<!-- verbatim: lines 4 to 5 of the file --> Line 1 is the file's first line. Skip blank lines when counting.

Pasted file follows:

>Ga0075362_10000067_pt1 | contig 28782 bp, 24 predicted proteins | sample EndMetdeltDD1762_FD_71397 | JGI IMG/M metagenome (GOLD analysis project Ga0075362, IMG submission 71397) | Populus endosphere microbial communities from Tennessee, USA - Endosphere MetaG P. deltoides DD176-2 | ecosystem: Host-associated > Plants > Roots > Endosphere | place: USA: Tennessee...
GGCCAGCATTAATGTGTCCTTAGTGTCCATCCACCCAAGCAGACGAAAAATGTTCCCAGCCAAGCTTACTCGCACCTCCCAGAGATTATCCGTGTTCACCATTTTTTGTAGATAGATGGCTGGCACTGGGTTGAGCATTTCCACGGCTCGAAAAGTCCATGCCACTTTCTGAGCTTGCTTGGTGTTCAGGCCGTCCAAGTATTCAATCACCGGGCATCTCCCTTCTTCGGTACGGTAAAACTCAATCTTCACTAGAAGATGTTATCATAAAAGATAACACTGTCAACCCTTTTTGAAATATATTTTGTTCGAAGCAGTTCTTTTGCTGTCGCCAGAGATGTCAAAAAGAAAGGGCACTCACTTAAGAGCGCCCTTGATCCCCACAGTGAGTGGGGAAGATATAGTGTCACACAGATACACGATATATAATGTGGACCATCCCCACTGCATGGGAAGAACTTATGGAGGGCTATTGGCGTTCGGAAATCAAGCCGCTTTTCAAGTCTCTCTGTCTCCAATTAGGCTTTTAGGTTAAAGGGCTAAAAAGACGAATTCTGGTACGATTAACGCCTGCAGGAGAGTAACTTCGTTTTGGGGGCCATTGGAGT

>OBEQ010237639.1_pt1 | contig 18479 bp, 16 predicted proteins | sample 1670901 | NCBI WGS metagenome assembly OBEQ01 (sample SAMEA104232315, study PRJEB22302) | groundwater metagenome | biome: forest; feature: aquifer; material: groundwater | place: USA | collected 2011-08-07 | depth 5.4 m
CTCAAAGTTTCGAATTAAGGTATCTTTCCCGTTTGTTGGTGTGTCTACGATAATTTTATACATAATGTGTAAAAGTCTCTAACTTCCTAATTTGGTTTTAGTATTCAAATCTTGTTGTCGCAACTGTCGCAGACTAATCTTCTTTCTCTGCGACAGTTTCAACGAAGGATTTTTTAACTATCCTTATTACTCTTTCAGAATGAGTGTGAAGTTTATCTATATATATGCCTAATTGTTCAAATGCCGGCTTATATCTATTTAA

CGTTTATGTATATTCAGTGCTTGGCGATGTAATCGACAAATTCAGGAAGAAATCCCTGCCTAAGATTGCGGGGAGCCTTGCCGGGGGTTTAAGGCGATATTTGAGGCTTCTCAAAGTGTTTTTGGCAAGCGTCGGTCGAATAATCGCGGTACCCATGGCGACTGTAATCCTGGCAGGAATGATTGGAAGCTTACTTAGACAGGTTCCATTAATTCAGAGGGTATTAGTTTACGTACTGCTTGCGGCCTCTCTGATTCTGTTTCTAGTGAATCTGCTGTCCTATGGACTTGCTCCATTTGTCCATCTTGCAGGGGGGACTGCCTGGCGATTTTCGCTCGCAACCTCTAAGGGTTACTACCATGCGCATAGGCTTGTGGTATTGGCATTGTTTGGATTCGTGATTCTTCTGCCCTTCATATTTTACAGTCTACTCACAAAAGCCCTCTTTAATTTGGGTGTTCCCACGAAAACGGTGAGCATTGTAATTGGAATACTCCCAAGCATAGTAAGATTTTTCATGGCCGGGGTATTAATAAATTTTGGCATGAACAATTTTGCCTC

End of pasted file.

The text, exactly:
CTCAAAGTTTCGAATTAAGGTATCTTTCCCGTTTGTTGGTGTGTCTACGATAATTTTATACATAATGTGTAAAAGTCTCTAACTTCCTAATTTGGTTTTAGTATTCAAATCTTGTTGTCGCAACTGTCGCAGACTAATCTTCTTTCTCTGCGACAGTTTCAACGAAGGATTTTTTAACTATCCTTATTACTCTTTCAGAATGAGTGTGAAGTTTATCTATATATATGCCTAATTGTTCAAATGCCGGCTTATATCTATTTAA

CGTTTATGTATATTCAGTGCTTGGCGATGTAATCGACAAATTCAGGAAGAAATCCCTGCCTAAGATTGCGGGGAGCCTTGCCGGGGGTTTAAGGCGATATTTGAGGCTTCTCAAAGTGTTTTTGGCAAGCGTCGGTCGAATAATCGCGGTACCCATGGCGACTGTAATCCTGGCAGGAATGATTGGAAGCTTACTTAGACAGGTTCCATTAATTCAGAGGGTATTAGTTTACGTACTGCTTGCGGCCTCTCTGATTCTGTTTCTAGTGAATCTGCTGTCCTATGGACTTGCTCCATTTGTCCATCTTGCAGGGGGGACTGCCTGGCGATTTTCGCTCGCAACCTCTAAGGGTTACTACCATGCGCATAGGCTTGTGGTATTGGCATTGTTTGGATTCGTGATTCTTCTGCCCTTCATATTTTACAGTCTACTCACAAAAGCCCTCTTTAATTTGGGTGTTCCCACGAAAACGGTGAGCATTGTAATTGGAATACTCCCAAGCATAGTAAGATTTTTCATGGCCGGGGTATTAATAAATTTTGGCATGAACAATTTTGCCTC